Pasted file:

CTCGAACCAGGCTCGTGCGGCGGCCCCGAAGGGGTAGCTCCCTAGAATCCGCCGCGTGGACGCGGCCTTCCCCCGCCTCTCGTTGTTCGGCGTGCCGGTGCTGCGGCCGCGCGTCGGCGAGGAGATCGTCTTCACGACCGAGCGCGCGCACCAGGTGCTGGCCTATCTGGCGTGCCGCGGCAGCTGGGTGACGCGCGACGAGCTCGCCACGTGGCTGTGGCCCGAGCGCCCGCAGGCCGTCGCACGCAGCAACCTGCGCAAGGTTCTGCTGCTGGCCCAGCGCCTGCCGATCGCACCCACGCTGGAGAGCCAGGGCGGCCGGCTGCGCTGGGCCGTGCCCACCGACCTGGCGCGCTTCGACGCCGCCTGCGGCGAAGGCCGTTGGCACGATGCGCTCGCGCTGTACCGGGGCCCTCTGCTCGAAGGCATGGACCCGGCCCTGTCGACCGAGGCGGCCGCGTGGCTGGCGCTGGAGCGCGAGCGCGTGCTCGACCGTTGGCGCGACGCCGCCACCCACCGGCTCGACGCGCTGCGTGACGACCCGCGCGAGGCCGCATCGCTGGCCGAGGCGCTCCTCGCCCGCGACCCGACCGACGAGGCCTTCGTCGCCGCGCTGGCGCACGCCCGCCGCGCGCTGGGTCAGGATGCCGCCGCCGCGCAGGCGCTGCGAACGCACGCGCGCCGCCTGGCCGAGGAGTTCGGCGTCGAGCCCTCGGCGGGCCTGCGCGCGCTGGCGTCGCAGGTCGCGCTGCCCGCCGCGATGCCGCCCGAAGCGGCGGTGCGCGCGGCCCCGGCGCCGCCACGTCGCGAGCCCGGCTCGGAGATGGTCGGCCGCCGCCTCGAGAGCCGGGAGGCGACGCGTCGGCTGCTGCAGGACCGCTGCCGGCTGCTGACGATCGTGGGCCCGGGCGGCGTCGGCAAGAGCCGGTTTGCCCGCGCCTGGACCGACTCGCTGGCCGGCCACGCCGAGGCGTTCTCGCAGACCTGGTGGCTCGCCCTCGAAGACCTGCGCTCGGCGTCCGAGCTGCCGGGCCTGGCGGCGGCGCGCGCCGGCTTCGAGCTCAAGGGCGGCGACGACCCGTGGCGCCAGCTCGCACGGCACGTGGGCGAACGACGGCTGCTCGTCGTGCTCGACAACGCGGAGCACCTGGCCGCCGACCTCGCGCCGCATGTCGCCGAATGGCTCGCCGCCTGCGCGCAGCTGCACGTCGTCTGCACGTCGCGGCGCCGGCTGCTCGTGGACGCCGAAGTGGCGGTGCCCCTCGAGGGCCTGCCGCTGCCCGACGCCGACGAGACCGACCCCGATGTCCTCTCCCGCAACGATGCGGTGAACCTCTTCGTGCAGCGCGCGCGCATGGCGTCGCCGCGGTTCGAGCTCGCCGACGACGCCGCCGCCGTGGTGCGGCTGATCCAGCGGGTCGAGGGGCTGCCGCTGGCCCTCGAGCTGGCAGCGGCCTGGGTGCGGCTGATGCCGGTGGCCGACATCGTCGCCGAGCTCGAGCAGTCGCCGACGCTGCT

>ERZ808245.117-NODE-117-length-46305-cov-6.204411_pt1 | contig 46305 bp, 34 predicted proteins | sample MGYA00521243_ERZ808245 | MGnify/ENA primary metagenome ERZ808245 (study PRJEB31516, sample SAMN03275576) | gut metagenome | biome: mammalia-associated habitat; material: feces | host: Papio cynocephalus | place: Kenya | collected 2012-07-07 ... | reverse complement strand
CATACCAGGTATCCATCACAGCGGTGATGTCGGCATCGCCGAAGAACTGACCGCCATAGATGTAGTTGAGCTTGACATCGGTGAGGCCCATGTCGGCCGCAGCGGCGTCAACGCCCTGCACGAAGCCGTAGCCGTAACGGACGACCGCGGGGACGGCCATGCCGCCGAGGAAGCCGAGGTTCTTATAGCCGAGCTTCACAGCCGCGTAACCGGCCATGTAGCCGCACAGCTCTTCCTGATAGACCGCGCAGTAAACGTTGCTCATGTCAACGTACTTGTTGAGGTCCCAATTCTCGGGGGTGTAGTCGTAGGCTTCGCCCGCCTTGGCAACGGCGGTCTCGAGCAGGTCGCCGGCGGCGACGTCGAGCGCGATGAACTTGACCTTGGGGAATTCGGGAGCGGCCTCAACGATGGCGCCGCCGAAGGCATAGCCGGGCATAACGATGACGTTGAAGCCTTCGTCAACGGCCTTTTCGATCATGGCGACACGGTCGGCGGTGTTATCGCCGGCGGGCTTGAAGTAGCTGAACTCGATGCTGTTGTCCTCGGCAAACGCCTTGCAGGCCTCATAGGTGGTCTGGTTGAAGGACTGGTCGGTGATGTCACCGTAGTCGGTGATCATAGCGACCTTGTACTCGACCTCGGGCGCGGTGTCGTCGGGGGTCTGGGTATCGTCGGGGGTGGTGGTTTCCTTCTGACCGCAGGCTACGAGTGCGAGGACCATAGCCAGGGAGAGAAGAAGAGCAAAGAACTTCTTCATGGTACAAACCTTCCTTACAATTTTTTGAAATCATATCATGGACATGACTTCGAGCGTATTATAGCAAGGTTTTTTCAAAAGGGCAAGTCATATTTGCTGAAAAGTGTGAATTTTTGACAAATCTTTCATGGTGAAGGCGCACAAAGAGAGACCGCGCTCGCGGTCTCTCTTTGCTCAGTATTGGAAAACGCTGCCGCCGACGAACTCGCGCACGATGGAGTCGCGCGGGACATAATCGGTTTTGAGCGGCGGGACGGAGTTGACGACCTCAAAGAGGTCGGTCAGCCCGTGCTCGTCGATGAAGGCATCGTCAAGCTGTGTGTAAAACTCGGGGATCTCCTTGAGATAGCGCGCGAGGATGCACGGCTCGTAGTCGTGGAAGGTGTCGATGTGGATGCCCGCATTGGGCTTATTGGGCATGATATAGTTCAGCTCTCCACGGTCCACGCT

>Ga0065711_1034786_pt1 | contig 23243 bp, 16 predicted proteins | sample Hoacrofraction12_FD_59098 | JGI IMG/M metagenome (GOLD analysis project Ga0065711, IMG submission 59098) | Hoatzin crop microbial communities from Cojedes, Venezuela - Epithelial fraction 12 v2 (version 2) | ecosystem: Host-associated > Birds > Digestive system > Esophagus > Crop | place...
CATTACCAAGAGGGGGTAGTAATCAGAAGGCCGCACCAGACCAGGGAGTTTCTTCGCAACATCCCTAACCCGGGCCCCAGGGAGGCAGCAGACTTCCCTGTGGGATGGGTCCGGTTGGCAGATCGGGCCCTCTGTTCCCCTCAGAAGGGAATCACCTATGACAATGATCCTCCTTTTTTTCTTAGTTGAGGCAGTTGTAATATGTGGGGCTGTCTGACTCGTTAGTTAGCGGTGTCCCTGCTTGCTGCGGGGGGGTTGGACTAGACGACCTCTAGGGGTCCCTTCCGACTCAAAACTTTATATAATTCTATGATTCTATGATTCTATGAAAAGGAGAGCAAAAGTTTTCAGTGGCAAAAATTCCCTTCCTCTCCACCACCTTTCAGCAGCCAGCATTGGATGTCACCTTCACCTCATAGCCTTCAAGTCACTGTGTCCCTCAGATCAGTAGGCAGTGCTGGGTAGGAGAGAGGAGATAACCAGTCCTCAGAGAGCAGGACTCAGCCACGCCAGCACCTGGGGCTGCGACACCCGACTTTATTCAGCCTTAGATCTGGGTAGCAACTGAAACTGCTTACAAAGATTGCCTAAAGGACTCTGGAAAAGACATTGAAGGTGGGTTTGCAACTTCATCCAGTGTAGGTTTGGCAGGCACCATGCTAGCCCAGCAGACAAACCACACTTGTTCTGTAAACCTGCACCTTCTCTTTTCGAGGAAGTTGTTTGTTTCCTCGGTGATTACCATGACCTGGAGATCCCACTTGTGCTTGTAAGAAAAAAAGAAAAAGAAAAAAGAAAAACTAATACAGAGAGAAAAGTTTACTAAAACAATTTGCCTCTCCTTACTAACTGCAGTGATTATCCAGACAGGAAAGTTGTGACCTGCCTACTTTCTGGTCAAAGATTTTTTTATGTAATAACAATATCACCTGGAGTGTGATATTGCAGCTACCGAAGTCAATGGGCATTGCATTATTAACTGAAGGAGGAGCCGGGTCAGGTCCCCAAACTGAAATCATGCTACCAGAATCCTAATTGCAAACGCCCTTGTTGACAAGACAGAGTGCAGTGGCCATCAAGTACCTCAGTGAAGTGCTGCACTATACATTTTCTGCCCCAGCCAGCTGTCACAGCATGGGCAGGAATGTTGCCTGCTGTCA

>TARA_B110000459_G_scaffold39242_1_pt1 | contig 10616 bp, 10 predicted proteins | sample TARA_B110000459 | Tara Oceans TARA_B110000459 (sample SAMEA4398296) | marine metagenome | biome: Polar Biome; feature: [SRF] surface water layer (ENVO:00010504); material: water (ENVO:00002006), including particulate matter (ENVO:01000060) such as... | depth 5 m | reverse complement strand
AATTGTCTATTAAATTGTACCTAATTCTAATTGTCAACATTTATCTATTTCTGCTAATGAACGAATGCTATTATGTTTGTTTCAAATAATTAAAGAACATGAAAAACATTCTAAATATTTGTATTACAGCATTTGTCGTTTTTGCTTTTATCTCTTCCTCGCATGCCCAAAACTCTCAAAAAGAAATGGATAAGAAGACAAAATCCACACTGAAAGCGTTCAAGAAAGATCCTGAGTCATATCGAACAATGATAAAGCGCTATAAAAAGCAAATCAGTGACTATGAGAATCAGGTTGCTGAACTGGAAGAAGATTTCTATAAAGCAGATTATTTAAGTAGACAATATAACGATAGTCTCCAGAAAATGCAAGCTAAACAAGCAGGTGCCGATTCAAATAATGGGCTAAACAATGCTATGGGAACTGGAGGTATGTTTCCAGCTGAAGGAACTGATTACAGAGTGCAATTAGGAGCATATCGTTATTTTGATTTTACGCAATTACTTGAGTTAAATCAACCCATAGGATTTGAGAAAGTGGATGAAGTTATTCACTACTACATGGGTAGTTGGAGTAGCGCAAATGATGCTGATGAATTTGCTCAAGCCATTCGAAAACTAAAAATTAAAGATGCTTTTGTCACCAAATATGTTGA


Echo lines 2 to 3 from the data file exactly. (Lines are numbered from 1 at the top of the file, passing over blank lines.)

>ERZ808245.117-NODE-117-length-46305-cov-6.204411_pt1 | contig 46305 bp, 34 predicted proteins | sample MGYA00521243_ERZ808245 | MGnify/ENA primary metagenome ERZ808245 (study PRJEB31516, sample SAMN03275576) | gut metagenome | biome: mammalia-associated habitat; material: feces | host: Papio cynocephalus | place: Kenya | collected 2012-07-07 ... | reverse complement strand
CATACCAGGTATCCATCACAGCGGTGATGTCGGCATCGCCGAAGAACTGACCGCCATAGATGTAGTTGAGCTTGACATCGGTGAGGCCCATGTCGGCCGCAGCGGCGTCAACGCCCTGCACGAAGCCGTAGCCGTAACGGACGACCGCGGGGACGGCCATGCCGCCGAGGAAGCCGAGGTTCTTATAGCCGAGCTTCACAGCCGCGTAACCGGCCATGTAGCCGCACAGCTCTTCCTGATAGACCGCGCAGTAAACGTTGCTCATGTCAACGTACTTGTTGAGGTCCCAATTCTCGGGGGTGTAGTCGTAGGCTTCGCCCGCCTTGGCAACGGCGGTCTCGAGCAGGTCGCCGGCGGCGACGTCGAGCGCGATGAACTTGACCTTGGGGAATTCGGGAGCGGCCTCAACGATGGCGCCGCCGAAGGCATAGCCGGGCATAACGATGACGTTGAAGCCTTCGTCAACGGCCTTTTCGATCATGGCGACACGGTCGGCGGTGTTATCGCCGGCGGGCTTGAAGTAGCTGAACTCGATGCTGTTGTCCTCGGCAAACGCCTTGCAGGCCTCATAGGTGGTCTGGTTGAAGGACTGGTCGGTGATGTCACCGTAGTCGGTGATCATAGCGACCTTGTACTCGACCTCGGGCGCGGTGTCGTCGGGGGTCTGGGTATCGTCGGGGGTGGTGGTTTCCTTCTGACCGCAGGCTACGAGTGCGAGGACCATAGCCAGGGAGAGAAGAAGAGCAAAGAACTTCTTCATGGTACAAACCTTCCTTACAATTTTTTGAAATCATATCATGGACATGACTTCGAGCGTATTATAGCAAGGTTTTTTCAAAAGGGCAAGTCATATTTGCTGAAAAGTGTGAATTTTTGACAAATCTTTCATGGTGAAGGCGCACAAAGAGAGACCGCGCTCGCGGTCTCTCTTTGCTCAGTATTGGAAAACGCTGCCGCCGACGAACTCGCGCACGATGGAGTCGCGCGGGACATAATCGGTTTTGAGCGGCGGGACGGAGTTGACGACCTCAAAGAGGTCGGTCAGCCCGTGCTCGTCGATGAAGGCATCGTCAAGCTGTGTGTAAAACTCGGGGATCTCCTTGAGATAGCGCGCGAGGATGCACGGCTCGTAGTCGTGGAAGGTGTCGATGTGGATGCCCGCATTGGGCTTATTGGGCATGATATAGTTCAGCTCTCCACGGTCCACGCT